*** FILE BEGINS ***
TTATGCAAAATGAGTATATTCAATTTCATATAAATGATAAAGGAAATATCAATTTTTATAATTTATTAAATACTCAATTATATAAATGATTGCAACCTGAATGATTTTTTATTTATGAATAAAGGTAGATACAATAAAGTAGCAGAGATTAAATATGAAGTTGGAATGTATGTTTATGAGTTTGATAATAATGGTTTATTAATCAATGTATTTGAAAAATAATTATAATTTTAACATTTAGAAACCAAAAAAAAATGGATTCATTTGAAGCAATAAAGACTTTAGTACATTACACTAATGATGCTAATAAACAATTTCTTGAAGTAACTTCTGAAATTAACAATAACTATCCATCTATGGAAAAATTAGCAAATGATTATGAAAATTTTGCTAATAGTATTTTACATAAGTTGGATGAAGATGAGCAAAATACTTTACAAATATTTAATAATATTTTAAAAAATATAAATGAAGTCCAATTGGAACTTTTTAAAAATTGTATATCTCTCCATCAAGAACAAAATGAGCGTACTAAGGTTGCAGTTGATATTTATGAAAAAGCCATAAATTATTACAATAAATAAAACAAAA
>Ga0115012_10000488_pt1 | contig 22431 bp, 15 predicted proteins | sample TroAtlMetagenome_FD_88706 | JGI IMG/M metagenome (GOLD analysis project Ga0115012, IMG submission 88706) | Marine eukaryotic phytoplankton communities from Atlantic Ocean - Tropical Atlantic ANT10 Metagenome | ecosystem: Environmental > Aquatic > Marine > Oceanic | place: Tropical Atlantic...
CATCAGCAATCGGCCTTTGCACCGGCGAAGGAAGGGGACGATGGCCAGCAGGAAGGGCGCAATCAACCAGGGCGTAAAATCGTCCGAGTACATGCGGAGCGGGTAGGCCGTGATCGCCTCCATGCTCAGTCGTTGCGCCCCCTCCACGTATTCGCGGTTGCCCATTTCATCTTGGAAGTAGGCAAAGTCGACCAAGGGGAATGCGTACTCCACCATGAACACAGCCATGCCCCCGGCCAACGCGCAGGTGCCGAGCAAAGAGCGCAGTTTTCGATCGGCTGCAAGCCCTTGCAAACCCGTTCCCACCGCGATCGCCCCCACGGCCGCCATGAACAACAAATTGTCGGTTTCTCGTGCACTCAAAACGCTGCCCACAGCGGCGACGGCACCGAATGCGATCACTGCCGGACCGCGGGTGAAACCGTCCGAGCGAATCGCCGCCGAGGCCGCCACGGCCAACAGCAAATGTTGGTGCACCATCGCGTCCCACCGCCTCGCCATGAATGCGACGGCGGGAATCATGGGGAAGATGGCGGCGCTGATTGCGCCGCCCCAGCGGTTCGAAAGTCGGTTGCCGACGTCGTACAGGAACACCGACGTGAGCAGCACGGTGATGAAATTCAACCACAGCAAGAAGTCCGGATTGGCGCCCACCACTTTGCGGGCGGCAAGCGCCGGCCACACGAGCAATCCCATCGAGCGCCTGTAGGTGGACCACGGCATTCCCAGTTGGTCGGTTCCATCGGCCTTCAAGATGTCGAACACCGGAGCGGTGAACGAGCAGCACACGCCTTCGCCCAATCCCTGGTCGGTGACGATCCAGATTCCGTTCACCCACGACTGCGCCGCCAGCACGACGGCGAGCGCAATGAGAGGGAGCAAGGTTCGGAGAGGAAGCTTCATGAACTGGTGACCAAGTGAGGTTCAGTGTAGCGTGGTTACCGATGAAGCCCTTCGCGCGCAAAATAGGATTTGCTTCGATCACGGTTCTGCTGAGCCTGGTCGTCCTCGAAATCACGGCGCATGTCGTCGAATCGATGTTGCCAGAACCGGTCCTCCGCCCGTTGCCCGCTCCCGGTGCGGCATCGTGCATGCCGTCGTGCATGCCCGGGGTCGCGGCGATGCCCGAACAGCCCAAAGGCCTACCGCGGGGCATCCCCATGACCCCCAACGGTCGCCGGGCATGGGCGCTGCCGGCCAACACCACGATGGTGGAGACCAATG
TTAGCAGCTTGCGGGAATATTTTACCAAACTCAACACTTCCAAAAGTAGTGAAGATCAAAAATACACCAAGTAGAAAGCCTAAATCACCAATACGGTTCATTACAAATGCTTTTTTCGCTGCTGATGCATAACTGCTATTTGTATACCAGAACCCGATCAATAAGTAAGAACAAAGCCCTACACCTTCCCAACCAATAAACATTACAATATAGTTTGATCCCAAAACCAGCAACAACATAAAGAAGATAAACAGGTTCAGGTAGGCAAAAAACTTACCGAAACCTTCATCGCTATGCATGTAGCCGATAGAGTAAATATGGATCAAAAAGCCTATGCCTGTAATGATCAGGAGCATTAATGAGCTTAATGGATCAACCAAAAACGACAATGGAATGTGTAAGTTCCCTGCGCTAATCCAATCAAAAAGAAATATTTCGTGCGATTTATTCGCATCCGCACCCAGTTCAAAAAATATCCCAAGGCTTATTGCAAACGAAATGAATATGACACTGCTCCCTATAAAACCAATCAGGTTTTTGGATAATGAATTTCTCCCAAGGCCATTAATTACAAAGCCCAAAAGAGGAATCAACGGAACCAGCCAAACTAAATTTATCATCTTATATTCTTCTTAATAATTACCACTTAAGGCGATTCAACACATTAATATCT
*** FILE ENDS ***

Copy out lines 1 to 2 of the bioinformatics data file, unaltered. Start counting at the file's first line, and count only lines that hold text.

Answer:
TTATGCAAAATGAGTATATTCAATTTCATATAAATGATAAAGGAAATATCAATTTTTATAATTTATTAAATACTCAATTATATAAATGATTGCAACCTGAATGATTTTTTATTTATGAATAAAGGTAGATACAATAAAGTAGCAGAGATTAAATATGAAGTTGGAATGTATGTTTATGAGTTTGATAATAATGGTTTATTAATCAATGTATTTGAAAAATAATTATAATTTTAACATTTAGAAACCAAAAAAAAATGGATTCATTTGAAGCAATAAAGACTTTAGTACATTACACTAATGATGCTAATAAACAATTTCTTGAAGTAACTTCTGAAATTAACAATAACTATCCATCTATGGAAAAATTAGCAAATGATTATGAAAATTTTGCTAATAGTATTTTACATAAGTTGGATGAAGATGAGCAAAATACTTTACAAATATTTAATAATATTTTAAAAAATATAAATGAAGTCCAATTGGAACTTTTTAAAAATTGTATATCTCTCCATCAAGAACAAAATGAGCGTACTAAGGTTGCAGTTGATATTTATGAAAAAGCCATAAATTATTACAATAAATAAAACAAAA
>Ga0115012_10000488_pt1 | contig 22431 bp, 15 predicted proteins | sample TroAtlMetagenome_FD_88706 | JGI IMG/M metagenome (GOLD analysis project Ga0115012, IMG submission 88706) | Marine eukaryotic phytoplankton communities from Atlantic Ocean - Tropical Atlantic ANT10 Metagenome | ecosystem: Environmental > Aquatic > Marine > Oceanic | place: Tropical Atlantic...